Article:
Why Indigenous Peoples’ Day Should Replace Columbus Day
BY GRACE DEARING, WEB EDITOR
Last year, the D.C. Council voted to replace Columbus Day with Indigenous Peoples’ Day, sparking the same change in many other places across the country. Although the change was temporary, NPR reported that the council hoped to make the switch permanent. As Columbus Day approaches this year (Oct. 12), it is important to recognize the problematic history of the national holiday which celebrates the explorer.
For children growing up in America, it was almost a right of passage in history classes to learn the catchy jingle “in 1492, Columbus sailed the ocean blue” when learning about the country’s origin. As children, we learned that Christopher Columbus founded and is responsible for populating America. This is blatantly untrue.
According to research conducted by The Atlantic, indigenous people occupied American lands for at least 20,000 years prior to Columbus’s arrival. Though these groups did not originate in this area, they were the first to travel to and occupy it, thus establishing their own rich cultures and languages prior to colonization.
The Atlantic also reports that in 1492, the Spanish did not travel to the New World with women, and instead populated the area by raping the Taíno women (a people spread across chiefdoms around the Caribbean and Florida), which resulted in the first generation of “mestizo,” or mixed ancestry people. Clearly, this information is left out of American elementary school textbooks.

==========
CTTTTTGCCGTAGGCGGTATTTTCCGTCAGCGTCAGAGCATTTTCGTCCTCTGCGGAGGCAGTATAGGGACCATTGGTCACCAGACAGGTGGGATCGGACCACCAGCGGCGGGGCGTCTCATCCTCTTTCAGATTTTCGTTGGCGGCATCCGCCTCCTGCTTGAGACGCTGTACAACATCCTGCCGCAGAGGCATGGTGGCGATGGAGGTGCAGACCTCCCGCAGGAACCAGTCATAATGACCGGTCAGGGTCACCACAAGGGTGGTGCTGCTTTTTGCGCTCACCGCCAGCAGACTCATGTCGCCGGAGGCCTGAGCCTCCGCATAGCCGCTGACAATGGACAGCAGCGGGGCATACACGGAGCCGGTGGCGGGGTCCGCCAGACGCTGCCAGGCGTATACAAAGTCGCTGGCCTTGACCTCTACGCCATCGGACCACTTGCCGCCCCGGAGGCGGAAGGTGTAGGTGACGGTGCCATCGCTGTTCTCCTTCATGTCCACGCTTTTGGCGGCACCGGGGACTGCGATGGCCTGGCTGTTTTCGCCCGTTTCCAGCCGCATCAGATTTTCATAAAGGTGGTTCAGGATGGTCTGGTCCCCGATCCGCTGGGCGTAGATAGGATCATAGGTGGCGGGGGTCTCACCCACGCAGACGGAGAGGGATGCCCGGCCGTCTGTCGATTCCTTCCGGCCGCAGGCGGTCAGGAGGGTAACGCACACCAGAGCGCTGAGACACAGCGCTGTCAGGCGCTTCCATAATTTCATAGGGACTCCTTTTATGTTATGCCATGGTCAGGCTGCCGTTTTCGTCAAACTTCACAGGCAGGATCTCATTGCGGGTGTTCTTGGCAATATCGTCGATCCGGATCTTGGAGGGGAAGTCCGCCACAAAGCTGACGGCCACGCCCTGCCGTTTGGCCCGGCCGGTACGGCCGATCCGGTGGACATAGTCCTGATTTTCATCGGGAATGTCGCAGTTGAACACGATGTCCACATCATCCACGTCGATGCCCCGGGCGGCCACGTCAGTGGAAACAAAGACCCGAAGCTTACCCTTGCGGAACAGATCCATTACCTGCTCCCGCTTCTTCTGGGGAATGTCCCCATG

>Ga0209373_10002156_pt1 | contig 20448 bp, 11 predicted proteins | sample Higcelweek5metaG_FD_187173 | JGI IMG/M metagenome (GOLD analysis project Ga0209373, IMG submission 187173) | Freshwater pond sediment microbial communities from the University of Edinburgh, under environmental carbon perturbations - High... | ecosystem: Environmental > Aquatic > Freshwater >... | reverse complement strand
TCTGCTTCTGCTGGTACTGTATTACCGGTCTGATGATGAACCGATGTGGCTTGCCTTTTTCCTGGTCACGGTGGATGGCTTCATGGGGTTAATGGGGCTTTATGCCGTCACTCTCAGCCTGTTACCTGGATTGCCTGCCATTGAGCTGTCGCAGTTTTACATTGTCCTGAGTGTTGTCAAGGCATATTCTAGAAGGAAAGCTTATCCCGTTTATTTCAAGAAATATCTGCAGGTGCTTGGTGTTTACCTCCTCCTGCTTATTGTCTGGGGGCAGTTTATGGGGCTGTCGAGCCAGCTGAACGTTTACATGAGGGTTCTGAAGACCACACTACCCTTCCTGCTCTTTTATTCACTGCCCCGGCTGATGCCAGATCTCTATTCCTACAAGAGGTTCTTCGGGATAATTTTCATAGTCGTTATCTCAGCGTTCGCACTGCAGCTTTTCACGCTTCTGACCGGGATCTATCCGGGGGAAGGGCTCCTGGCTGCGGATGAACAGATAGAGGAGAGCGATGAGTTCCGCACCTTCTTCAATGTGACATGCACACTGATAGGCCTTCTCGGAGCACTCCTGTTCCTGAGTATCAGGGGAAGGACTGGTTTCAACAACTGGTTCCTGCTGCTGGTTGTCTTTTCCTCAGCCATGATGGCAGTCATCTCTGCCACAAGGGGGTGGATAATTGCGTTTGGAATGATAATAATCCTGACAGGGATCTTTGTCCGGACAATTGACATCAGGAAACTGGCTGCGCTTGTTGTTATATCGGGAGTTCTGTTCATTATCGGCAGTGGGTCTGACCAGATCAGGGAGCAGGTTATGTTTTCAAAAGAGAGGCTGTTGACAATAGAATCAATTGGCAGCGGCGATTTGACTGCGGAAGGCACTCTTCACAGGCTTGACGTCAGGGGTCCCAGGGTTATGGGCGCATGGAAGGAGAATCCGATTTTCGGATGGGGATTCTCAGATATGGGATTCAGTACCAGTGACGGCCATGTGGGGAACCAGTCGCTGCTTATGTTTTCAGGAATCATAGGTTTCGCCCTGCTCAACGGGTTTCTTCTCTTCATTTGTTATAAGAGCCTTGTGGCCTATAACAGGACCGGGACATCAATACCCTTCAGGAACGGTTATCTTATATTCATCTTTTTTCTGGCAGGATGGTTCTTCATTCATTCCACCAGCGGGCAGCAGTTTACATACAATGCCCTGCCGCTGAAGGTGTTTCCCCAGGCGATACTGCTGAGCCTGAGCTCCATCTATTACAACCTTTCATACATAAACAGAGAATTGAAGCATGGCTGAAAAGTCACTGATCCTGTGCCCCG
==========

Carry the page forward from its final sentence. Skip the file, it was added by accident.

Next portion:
What else is left out of these textbooks is the fact that Columbus and his men are responsible for incredibly high counts of mass genocide, kidnapping and slavery. As studied and reported by The Washington Post, when Columbus and his men landed on the Lucayans’ land (now known as the Bahamas), he wrote, “With 50 men they can all be subjugated and made to do what is required of them.”
This is referring to the Lucayan tribe as lesser than the Spanish explorers and is morally unjust, no?
The Spanish crew then kidnapped the Lucayans and traveled to Hispaniola (now Haiti and the Dominican Republic) where they met the Taíno tribe. As reported by The Washington Post, Columbus built a fort, killed two people, took some hostages and returned to Spain. The Taíno began to die when the temperature started to drop.
Illustrations by Macey Elder
The injustice did not stop there. When Columbus returned to Hispaniola a year later, he found that all of his men that he had left there had been killed, “after they had roamed the island in gangs looking for gold, taking women and children as slaves for sex and labor,” according to American historian Howard Zinn.
After searching for and failing to find gold, Columbus and his men took 500 Taíno back to Spain with the intent of selling them instead. 200 of those people died on the trip and many more followed suit after being sold into slavery.
These horrific acts are just the beginning of Columbus’s legacy, more of which can be read about here.
As more and more people begin to be educated on the realities of the colonization of America, it is no wonder the demand for the reversal of Columbus Day continues to grow. With the vote from the D.C. Council, the District of Columbus joined at least five states and dozens of cities in implementing the holiday of Indigenous Peoples’ Day instead.
Baley Champagne, the mind behind this change in her home state of Louisiana, told NPR that this change is “about celebrating people instead of thinking about somebody who actually caused genocide on a population or tried to cause the genocide of an entire population. By bringing Indigenous Peoples’ Day, we’re bringing awareness that we’re not going to allow someone like that to be glorified into a hero, because of the hurt that he caused to Indigenous people of America.”